Fescue toxicity (fescue foot and summer slump syn-drome) is a non-infectious disease occasionally seen in cattle grazing tall fescue pastures. Fescue foot is more often seen in cold weather in thin cattle grazing stockpiled forage. Although the incidence of fescue foot in a herd can be very high, the total number of cattle affected each year is quite low compared to the numbers of cattle grazing fescue. The outward signs vary in severity, and some animals may suffer reduced performance without showing visible symptoms.

This fact sheet will examine symptoms, possible causes, conditions, which tend to promote fescue foot, and methods to reduce potential for the disease.

Symptoms of Fescue Foot

Toxicity symptoms may occur as early as eight days to as long as eight months after cattle have been placed on fescue pasture. Symptoms vary in severity and include:

• Poor gain.

• Dull appearance.

• Slight to rapid loss of body weight.

• Arched back.

• Partial to complete loss of hair from the end of the tail.

• Dry gangrene of the extremities which can lead to loss of the tail switch, ear tips, and, in severe cases, the feet.

• Eruptions and lesions on the legs.

• Redness of the coronary band (top of hooves).

• Elevated body temperature (up to 106°F).

• Elevated respiratory rates (to over 100/minute). It is likely that only a part of the herd will show symptoms.

However, cattle showing initial signs of fescue foot should be immediately removed from the fescue pasture. Early signs would include lameness in one or both rear feet; rough haircoat; shifting weight from one rear foot to the other; soreness in rear legs, many times the left hind leg; flexing of the pastern joint; and loose stools.

Fescue foot is easy to confuse with other conditions such as foot rot or foot injury. Cattle with severe damage, sloughing hooves or deep lesions should be slaughtered.

Excessive weight loss (emaciation) is common in cattle with severe cases. Cattle on fescue should be observed daily. If possible, observation should be early in the morning before cattle have a chance to walk off minor soreness. A veterinarian should be consulted if toxicity is suspected.

What Causes Fescue Foot?

Researchers thought for many years that an alkaloid produced by the fescue plant itself was the culprit. However, it is now suspected that a fungus living in or on the plant produces the toxin. Several species of fungus capable of causing the disease have been isolated, and researchers have speculated that the fungi produce detrimental metabolites, possibly in the rumen.

Managing Pastures and Cattle to Prevent Fescue Toxicity

Whatever the chemical cause, fescue foot seems to occur most frequently under certain circumstances:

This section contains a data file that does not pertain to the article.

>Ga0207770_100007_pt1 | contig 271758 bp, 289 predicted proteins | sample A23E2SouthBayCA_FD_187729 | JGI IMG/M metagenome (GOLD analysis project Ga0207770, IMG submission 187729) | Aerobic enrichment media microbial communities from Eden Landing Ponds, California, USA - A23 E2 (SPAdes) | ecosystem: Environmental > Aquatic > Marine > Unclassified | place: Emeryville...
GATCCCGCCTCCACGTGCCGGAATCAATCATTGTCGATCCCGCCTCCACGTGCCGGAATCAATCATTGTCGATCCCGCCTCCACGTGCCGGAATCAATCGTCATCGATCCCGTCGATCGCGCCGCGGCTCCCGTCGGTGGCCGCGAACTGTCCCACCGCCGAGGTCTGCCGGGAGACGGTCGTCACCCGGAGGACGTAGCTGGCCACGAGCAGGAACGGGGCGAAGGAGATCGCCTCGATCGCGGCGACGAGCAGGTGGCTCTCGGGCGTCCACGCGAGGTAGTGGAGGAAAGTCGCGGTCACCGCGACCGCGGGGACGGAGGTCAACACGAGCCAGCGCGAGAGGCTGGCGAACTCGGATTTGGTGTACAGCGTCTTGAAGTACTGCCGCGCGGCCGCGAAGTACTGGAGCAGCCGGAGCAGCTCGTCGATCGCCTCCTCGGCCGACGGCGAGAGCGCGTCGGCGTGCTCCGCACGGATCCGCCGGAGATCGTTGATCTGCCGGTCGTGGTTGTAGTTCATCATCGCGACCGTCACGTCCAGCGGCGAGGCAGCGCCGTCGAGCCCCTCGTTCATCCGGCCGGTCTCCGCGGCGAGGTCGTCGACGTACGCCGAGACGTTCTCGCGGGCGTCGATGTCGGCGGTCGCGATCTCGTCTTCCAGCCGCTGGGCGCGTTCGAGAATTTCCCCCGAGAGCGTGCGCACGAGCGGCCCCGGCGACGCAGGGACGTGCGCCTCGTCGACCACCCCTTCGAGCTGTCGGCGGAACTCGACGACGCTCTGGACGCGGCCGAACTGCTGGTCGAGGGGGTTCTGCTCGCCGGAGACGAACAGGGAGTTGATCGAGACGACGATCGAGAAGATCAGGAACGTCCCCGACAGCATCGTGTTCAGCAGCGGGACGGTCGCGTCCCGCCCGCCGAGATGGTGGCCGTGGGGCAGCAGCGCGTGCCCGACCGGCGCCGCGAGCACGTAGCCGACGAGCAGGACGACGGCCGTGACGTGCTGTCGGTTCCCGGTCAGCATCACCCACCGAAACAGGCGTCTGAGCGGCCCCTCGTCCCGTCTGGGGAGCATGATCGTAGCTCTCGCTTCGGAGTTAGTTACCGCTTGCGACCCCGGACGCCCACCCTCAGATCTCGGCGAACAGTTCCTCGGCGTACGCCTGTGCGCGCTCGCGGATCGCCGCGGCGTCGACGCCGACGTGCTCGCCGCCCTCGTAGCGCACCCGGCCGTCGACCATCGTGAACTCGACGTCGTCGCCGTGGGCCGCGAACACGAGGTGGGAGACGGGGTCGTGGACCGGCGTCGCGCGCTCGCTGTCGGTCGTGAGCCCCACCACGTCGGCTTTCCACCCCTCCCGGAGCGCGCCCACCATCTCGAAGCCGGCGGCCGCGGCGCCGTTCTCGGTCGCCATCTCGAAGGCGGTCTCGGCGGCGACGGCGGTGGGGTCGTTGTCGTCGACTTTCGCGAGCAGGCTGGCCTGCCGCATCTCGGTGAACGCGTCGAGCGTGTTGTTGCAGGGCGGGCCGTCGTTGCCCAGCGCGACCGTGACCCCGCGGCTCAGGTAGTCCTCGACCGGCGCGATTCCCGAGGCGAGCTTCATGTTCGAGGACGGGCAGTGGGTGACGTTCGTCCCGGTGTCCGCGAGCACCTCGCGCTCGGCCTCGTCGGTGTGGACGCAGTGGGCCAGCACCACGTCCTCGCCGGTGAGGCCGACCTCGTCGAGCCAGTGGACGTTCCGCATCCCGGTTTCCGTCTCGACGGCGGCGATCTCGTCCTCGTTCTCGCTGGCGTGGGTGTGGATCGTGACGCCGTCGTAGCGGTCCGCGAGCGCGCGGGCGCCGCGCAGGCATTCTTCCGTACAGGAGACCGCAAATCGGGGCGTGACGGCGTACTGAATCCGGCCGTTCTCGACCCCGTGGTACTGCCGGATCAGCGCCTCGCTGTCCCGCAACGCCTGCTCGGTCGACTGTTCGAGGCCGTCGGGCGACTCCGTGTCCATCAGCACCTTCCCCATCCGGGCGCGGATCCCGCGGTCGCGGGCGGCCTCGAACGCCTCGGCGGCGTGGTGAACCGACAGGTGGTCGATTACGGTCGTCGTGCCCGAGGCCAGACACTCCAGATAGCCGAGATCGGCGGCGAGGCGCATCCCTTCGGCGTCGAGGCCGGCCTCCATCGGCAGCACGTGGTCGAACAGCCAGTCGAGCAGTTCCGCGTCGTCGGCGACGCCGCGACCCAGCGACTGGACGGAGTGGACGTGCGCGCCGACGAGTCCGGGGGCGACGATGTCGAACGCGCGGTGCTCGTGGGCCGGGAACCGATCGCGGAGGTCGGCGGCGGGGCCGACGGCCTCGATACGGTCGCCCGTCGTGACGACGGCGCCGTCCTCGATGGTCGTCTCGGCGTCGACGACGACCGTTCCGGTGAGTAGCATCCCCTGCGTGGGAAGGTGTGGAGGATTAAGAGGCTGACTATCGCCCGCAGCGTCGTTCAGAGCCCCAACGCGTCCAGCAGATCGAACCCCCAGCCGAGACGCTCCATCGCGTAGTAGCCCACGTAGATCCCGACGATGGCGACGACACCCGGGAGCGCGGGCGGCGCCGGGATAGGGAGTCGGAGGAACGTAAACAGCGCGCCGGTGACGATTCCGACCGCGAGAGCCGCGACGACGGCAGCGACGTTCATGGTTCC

• Pure stands of fescue. Forage stockpiled for a season is more likely to be toxic than new regrowth of closely grazed or mowed pastures. Forage accumulated for more than one year is even more likely to be toxic. Fescue stockpiled after mid-summer may be less dangerous than fescue accumulated from the previous spring.

• Fescue baled when toxic will remain toxic.

• Fescue hay of high quality that was baled during the early dough to boot stage is likely to be safe. Hay cut in fall may be dangerous. A pasture that produces fescue foot one year may not be toxic in subsequent years.

• Thin cattle are more easily affected than cattle in good flesh.

• Cattle fed one to two pounds of supplement while on fescue are less susceptible than unsupplemented cattle. Energy may be more important than protein.

• The first lameness often appears after the first cold “spell” and during snow or ice cover.

• Mixtures of fescue with clover, ryegrass, or warm season grasses -such as bermuda are less prone to cause fescue foot than are pure stands of fescue.

• Heavy nitrogen fertilization (over 200 pounds of actual nitrogen per acre each year) may increase the chances of toxicity. Reports of greater incidences of toxicity in fescue that was drought-stressed in summer and fall may be related to nitrogen built up in the soil since slow growing forage will not use up the soil nitrogen.

Feeding some good quality (non-toxic) hay to cattle grazing fescue pasture may reduce the chances for toxicity by diluting the amount of toxic fescue consumed.

• The toxic condition is thought to be carried in the seed. Researchers report that seed which is at least one year old does not contain live fungus. So one should try to plant seed with good germination that is at least one year old.


Scientists will probably find a way to remove the toxic factor or factors from fescue. However, until that is accomplished, cattlemen will have to rely on good forage management, proper cattle nutrition, and careful detection of early symptoms of fescue foot. Fescue fills a critical gap in winter forage production in eastern Oklahoma. Properly managed it is an excellent forage for stockers and cows.

Source: Glenn Selk / Kent Barnes, Oklahoma State University